John Anderson | Years | BMG
Four out of Five Stars
Nearly 50 years after it began, country singer and songwriter John Anderson’s career almost came to an abrupt and unintended conclusion. It wasn’t due to retirement or any other choice Anderson made on his own, but rather it was the result of a medical procedure that found him at death’s door, not once, but three times while on the operating table. When he came out of it, he had not only lost the ability to sing, but most of his hearing as well.
“At one point, I had real questions and doubts if I’d ever be able to write or sing another song,” he recalls. “I had been very sick, and at one point I had lost 95 or 98 percent of my hearing, and of course at that point, I couldn’t play or sing. It was amazing how hard I was trying. I was playing guitar and trying to hear the same note. The people that were trying to help me, I could see in their eyes that it was real serious. It was pretty rough.”
He desperately asked God to restore his senses, and in what can only be described as a modern miracle, his prayers were answered. Some 48 hours later, he found himself starting down a road to recovery.
“My hearing started coming back slowly,” he explains. “I had missed my music so much, and I remembered that old adage — ‘you don’t miss something til it goes away.’ Music’s been a big part of my life for nearly 60 years, and suddenly, not being able to do it was a real shock. On the other hand, I was so sick physically, I couldn’t hardly concentrate on not being able to hear.”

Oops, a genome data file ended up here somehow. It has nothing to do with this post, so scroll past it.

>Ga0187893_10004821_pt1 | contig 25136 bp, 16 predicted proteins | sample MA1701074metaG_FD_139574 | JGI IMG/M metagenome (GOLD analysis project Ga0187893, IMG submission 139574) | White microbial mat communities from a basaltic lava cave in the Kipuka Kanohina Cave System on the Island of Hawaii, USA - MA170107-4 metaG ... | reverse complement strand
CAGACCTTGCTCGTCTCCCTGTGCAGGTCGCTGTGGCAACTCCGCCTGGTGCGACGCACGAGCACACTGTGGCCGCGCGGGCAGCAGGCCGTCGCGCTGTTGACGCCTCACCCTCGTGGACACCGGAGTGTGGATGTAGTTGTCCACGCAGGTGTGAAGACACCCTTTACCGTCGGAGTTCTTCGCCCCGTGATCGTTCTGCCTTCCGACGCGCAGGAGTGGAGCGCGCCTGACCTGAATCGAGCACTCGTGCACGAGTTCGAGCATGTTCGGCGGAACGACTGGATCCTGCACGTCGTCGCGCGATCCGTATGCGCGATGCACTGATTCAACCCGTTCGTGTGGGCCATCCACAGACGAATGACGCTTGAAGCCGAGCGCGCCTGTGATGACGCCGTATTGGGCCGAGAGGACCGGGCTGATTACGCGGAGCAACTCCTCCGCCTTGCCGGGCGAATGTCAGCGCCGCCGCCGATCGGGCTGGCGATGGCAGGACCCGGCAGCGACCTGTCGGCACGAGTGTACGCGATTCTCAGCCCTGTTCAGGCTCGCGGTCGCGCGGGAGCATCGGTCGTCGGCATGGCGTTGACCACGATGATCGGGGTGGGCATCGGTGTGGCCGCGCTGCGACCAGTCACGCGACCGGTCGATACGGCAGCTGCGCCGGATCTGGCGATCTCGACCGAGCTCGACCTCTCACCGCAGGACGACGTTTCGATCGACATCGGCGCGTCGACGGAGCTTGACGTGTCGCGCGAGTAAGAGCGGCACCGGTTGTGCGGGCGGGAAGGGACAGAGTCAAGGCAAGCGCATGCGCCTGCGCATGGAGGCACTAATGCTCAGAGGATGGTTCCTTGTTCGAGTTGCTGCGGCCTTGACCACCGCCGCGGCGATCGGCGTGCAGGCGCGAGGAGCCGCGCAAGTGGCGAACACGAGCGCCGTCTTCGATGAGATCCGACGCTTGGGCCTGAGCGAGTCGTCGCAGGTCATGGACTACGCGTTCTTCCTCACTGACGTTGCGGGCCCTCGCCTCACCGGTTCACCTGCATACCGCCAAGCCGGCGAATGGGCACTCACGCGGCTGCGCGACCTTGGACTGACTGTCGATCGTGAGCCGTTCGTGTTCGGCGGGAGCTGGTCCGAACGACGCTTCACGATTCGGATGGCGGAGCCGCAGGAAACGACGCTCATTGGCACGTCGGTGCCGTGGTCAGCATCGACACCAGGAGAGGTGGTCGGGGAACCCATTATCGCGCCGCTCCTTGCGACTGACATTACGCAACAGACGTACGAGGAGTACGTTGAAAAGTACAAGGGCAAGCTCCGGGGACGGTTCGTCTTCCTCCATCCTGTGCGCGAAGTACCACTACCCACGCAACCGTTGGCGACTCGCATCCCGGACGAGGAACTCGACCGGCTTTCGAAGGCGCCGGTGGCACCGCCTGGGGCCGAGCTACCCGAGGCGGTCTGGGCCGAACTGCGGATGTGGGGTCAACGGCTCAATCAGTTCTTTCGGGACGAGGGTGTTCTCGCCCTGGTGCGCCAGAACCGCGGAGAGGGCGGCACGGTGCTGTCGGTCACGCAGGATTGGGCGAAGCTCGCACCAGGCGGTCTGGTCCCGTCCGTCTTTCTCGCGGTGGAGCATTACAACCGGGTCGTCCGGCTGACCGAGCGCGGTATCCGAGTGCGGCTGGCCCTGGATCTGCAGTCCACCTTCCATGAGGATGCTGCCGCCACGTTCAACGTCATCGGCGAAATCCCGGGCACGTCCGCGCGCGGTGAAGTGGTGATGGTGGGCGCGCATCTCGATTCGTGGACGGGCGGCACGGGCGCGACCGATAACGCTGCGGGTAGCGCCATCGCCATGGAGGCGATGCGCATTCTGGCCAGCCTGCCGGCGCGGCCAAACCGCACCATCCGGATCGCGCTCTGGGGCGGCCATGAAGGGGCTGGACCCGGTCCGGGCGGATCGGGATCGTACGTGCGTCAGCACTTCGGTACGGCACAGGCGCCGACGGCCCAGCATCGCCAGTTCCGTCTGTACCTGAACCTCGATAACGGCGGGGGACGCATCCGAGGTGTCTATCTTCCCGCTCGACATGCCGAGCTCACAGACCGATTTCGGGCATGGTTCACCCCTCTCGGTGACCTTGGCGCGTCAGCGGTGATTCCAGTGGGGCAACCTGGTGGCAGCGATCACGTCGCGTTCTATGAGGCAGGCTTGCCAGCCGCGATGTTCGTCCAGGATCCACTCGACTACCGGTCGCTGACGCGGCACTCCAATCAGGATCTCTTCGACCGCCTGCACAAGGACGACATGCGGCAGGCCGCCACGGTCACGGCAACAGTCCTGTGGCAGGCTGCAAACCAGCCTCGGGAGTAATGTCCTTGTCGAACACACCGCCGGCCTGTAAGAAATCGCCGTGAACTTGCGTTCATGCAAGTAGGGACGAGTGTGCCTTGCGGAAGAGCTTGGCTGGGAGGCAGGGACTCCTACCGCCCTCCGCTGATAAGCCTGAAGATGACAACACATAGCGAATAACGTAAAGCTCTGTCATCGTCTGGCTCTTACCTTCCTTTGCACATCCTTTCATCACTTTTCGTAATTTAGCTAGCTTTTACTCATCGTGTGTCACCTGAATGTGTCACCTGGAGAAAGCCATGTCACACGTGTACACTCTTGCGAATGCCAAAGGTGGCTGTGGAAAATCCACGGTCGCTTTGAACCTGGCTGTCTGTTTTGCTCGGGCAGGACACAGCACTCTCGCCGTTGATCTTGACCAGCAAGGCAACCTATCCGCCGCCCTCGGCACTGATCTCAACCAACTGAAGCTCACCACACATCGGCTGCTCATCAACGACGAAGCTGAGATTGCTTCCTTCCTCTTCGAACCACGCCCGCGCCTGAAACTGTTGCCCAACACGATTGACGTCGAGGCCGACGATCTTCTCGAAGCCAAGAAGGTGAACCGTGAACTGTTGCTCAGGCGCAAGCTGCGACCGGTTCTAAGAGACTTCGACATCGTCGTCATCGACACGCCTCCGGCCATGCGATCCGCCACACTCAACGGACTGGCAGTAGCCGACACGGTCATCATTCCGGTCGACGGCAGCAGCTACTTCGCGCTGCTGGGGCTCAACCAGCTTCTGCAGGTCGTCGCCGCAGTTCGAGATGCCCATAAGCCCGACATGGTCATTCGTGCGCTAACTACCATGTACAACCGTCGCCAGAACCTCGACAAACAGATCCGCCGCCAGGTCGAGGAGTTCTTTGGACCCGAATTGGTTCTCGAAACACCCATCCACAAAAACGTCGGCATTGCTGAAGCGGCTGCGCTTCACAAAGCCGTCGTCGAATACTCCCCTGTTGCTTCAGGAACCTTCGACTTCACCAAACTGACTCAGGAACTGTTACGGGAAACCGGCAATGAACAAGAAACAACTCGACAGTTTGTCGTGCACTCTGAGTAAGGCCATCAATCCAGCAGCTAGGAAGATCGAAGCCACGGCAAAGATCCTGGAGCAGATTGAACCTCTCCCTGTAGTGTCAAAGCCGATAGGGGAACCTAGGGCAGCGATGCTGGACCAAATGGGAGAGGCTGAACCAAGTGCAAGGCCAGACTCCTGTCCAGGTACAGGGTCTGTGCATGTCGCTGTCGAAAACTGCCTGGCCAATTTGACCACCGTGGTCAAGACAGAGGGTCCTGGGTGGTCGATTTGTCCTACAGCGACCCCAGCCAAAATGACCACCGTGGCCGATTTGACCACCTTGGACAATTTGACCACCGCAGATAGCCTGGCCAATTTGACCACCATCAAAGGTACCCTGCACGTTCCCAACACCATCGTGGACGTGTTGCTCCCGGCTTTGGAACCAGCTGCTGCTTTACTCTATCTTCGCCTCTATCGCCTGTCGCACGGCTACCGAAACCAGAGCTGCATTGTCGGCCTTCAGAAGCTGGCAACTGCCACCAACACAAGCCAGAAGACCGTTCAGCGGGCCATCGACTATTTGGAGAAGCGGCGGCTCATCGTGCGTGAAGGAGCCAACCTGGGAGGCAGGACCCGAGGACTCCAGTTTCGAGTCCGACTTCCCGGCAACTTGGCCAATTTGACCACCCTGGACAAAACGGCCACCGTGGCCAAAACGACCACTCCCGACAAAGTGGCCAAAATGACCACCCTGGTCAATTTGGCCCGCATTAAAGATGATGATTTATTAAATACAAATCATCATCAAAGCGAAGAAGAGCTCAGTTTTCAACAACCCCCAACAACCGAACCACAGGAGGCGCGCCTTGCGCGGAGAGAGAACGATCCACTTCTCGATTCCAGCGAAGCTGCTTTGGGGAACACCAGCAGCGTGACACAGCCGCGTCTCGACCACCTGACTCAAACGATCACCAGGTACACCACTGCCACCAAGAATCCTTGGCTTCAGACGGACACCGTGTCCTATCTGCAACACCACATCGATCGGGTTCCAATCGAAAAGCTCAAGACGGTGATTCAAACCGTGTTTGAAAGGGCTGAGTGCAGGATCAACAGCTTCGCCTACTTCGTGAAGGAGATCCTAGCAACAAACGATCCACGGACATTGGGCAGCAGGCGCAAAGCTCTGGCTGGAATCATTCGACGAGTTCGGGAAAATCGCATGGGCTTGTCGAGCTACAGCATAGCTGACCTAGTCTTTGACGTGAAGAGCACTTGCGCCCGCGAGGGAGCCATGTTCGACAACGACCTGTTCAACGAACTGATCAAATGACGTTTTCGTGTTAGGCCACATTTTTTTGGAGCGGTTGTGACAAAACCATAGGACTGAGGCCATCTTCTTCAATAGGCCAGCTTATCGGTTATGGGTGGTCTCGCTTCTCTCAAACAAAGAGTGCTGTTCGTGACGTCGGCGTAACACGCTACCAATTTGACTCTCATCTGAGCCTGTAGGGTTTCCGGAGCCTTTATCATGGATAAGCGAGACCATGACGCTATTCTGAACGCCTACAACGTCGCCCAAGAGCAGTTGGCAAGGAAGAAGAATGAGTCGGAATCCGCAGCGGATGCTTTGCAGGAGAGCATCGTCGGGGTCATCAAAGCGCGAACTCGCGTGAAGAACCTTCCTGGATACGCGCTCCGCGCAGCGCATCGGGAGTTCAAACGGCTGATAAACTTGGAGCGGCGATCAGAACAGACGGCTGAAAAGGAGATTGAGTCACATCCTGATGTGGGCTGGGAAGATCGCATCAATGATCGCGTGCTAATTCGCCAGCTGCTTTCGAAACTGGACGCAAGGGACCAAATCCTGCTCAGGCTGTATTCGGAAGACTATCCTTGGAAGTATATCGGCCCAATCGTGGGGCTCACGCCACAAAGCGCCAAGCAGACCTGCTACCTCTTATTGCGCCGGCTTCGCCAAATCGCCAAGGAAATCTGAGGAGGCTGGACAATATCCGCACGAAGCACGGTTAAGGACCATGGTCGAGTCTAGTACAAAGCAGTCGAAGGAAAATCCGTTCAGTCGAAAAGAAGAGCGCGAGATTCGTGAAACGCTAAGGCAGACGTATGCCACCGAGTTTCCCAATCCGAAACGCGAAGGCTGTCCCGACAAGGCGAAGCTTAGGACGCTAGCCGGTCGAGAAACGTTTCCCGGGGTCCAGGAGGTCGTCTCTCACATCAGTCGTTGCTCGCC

Fortunately, the luck he had gained with his recovery luck didn’t end there. Seemingly out of nowhere, he got a call from an ardent fan, none other than the successful producer and songwriter Dan Auerbach. As their conversation progressed, they decided that it would be a good idea to attempt to write some songs together. Along with Auerbach’s collaborator David Ferguson and a number of gifted co-writers — Pat McLaughlin, Dee White, Joe Allen, Larry Cordle, Paul Overstreet, and Bobby Wood — they composed the ten songs that comprise Years, a heartfelt album that reflects Anderson’s optimism, gratitude, honesty and outlook in the aftermath of an experience that almost stole his gift of music out from under him. With any number of telling titles such as “I’m Still Hangin’ On,” “Years,” “Tuesday I’ll Be Gone,” “What’s a Man Got To Do,” “You’re Nearly Nothing” and “All We’re Really Looking For,” the new record finds Anderson reflecting on his blessings while peering ahead towards the future.
“The song ‘I’m Still Hangin’ On’ is about all those folks that had kind of written me off,” Anderson notes. “My wanting to play music again so badly was part of the inspiration.”
Remarkably too, Anderson not only comes across with renewed assurance and confidence but also singing like an individual half his age. There’s a freshness and vitality imbued in his vocals. It belies the fact that he can claim dozens of albums he’s released since the ‘80s and has also reached an age where many working people are hoping to pack it all in. So while he remains a revered figure in country music circles, he still sounds more like an eager and enthusiastic young man than the accredited star he’s remained since very early on.